3. Be where your HCP DOL customers are by finding out which congresses they are attending, which sites they are using, and which social media platforms they are on. That way you can focus your outreach to them in the right place.

For the rest of our list, check out our HCP engagement strategies article.

Once you have identified your Digital Opinion Leaders, you need to consider how to engage effectively with them. However, before you start thinking about identifying DOLs, you need to put this into context with your long-term goals and think about what would make a Digital Opinion Leader for you. You need to consider:

  • Do you want someone who is leading the patient or peer community? 
  • Do you want DOLs with a global following or who are more influential locally? 
  • Do you want an opinion leader who is vocal about certain topics? 
  • Does it matter to you the role type they are in or is it just important that they are leading your community? 
  • Do they have the same values as you?

If you start by answering these, and other strategic DOL questions, you will have a much clearer picture of what a perfect DOL would look like for your business. 

Remember, there is no single set of metrics that defines DOL impact. Individual pharma companies should design goals that reflect outcomes aligned with their business objectives. As well as ensuring those objectives also align with the goals of the DOL and, in some cases, the patient community.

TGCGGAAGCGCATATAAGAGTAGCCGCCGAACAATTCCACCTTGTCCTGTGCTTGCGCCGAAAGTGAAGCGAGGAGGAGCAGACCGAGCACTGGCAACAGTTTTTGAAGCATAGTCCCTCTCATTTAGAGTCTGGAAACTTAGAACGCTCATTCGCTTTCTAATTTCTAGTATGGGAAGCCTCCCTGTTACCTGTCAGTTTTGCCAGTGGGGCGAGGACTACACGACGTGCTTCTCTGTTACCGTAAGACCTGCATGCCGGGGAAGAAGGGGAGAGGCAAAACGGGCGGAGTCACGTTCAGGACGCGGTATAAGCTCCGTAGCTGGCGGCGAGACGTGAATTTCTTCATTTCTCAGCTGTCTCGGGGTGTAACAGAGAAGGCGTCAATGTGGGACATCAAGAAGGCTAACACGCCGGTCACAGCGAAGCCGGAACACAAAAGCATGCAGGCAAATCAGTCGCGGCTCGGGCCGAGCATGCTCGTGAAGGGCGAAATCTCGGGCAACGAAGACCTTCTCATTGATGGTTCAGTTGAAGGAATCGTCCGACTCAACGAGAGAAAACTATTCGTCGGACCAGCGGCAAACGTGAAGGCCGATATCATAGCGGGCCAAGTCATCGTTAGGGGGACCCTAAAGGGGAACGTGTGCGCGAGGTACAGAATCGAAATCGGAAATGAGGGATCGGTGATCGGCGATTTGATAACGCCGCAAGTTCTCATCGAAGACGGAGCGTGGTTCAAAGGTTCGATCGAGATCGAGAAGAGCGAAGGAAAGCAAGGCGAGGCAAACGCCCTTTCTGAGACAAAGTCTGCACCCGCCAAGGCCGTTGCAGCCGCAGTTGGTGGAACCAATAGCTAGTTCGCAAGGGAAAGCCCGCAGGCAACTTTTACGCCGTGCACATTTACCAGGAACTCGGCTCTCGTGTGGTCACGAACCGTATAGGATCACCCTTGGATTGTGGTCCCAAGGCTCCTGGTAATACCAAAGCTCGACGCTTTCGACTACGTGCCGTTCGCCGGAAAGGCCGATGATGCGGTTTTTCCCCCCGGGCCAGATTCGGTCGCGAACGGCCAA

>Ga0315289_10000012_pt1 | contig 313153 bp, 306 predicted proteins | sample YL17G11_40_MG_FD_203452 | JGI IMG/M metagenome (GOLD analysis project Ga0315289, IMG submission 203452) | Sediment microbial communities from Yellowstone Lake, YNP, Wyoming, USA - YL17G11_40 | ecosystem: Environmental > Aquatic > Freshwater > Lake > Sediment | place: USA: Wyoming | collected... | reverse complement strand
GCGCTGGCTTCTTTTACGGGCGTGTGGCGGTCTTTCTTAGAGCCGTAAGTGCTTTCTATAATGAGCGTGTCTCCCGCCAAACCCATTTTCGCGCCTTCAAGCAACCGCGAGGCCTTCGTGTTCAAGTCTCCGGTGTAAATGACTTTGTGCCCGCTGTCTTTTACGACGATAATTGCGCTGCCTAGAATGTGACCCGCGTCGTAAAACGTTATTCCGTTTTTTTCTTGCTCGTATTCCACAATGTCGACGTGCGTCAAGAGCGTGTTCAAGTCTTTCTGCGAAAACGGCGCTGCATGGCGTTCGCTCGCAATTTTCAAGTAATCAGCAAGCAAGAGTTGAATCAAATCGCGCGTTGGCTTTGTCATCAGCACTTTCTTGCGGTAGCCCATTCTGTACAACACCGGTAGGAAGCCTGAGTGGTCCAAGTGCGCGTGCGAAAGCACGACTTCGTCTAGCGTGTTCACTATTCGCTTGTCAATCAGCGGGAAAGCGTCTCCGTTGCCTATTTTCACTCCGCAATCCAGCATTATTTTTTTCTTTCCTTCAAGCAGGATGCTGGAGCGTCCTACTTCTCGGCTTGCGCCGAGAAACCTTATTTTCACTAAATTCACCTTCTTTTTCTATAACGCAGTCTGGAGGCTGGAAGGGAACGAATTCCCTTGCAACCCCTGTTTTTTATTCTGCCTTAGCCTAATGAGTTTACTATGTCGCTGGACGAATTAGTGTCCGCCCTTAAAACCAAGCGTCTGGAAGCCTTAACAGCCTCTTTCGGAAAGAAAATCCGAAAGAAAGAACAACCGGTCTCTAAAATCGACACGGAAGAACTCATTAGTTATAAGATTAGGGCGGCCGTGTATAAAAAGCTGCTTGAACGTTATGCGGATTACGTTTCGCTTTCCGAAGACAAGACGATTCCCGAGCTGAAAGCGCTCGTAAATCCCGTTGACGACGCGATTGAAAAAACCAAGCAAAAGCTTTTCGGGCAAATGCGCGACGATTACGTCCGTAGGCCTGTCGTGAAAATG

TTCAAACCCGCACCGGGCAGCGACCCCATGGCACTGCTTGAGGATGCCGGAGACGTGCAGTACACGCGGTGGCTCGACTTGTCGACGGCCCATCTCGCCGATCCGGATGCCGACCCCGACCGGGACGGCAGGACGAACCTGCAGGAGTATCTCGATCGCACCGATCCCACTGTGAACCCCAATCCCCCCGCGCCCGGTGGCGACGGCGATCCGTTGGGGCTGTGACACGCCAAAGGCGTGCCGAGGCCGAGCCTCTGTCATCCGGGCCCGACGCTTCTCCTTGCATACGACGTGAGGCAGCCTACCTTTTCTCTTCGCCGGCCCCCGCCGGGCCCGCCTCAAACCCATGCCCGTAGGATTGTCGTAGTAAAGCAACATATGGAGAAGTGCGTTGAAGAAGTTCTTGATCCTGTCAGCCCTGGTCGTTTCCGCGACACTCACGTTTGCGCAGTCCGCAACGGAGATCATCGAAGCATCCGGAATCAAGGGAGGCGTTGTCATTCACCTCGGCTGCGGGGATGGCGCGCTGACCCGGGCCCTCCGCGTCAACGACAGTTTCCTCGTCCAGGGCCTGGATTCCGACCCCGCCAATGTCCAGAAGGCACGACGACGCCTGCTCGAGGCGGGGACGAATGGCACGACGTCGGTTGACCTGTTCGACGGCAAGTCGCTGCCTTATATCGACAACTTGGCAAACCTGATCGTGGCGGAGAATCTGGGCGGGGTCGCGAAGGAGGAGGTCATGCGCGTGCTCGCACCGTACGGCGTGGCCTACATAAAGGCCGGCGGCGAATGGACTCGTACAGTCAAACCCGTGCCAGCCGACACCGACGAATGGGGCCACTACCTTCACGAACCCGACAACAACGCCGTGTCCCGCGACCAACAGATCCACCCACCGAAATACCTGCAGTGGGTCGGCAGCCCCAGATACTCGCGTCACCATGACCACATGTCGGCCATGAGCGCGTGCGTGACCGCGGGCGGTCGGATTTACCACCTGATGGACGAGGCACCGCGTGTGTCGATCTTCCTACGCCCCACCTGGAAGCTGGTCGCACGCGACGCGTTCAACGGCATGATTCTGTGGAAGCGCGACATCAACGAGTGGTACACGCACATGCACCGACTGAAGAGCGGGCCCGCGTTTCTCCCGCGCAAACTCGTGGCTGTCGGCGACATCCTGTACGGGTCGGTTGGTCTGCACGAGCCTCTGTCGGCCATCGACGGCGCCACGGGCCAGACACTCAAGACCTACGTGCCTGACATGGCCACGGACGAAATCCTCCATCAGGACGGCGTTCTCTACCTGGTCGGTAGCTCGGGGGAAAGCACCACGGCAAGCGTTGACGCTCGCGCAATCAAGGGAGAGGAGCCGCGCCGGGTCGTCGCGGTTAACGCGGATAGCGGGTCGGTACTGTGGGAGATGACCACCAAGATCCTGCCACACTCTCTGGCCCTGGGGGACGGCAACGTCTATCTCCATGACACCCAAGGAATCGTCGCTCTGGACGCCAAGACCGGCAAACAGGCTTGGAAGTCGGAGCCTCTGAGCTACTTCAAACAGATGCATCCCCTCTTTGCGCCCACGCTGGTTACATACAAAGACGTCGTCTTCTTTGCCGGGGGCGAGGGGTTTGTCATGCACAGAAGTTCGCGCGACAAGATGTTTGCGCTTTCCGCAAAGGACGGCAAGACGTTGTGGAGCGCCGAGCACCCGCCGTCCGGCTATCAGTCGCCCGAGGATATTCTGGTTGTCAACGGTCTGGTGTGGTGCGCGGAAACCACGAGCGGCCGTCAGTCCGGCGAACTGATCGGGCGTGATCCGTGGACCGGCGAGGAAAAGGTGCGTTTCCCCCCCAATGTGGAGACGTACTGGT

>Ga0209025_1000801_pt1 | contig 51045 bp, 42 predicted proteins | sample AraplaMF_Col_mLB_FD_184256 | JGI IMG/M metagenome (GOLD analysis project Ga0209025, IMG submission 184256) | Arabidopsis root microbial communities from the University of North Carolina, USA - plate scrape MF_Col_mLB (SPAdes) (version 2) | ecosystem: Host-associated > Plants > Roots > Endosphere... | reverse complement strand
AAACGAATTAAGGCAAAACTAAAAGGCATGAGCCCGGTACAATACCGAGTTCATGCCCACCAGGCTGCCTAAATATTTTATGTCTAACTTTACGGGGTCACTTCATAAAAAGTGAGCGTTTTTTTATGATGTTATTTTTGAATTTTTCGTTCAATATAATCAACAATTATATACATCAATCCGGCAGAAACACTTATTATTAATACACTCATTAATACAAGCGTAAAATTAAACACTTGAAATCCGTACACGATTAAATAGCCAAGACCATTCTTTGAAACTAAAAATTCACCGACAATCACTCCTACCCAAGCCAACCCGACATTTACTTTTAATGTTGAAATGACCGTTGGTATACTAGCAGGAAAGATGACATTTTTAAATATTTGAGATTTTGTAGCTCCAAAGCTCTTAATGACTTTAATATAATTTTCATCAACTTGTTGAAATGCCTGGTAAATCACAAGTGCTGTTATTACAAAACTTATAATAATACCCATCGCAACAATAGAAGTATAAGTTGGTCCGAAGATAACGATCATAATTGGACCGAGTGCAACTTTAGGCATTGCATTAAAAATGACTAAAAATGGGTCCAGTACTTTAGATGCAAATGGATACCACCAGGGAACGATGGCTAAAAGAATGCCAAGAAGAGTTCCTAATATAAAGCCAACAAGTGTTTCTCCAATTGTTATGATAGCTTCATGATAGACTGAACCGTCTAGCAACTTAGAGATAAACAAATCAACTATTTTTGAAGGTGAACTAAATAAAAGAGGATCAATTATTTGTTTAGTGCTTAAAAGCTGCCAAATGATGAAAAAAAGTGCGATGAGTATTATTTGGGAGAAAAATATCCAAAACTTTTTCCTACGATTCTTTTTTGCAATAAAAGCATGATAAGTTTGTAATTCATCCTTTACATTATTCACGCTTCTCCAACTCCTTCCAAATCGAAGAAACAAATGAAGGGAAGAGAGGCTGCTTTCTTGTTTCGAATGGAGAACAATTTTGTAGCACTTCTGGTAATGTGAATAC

At, we spend time ensuring those objectives have been discussed and with a pre-qualified database of nearly 3 million global HCP social media profiles, we can adjust our metrics to ensure the DOLs we identify are the right ones to support your goals.

DOLs suitable for marketing or commercial teams might look different to those suitable for the medical teams. have therefore identified a subset of Digital Opinion Leaders – Digital Scientific Leaders (DSLs). DSLs are HCPs who possess all the qualities of a DOL but have a specific focus and influence in the scientific conversation within the therapy area. 


DSLs are driving the discussion around latest study and trial data, testing and diagnosis, and mechanism of action of treatments. In other words, they have a natural inclination to lead and shape the scientific dialogue amongst their peers online. They usually have higher scientific credentials and use their media for peer learning, education, and collaboration.


To learn more, read our article about Medical Affairs: best practice for identifying online HCP thought leaders

DOLs are already regulated, in the sense that their behaviour as professionals is governed by their respective professional bodies. In the UK, for example, the General Medical Council (GMC), which governs medical doctors, has provided guidance for doctors on their use of social media since 2013. While controversial among some doctors, the guidance forbids doctors from anonymity on social media.

Furthermore, and relevant to the role of DOLs, the GMC guidance requires doctors to declare any commercial or financial interests in pharmaceutical companies: “When you post material online, you should be open about any conflict of interest and declare any financial or commercial interests in healthcare organisations or pharmaceutical and biomedical companies.”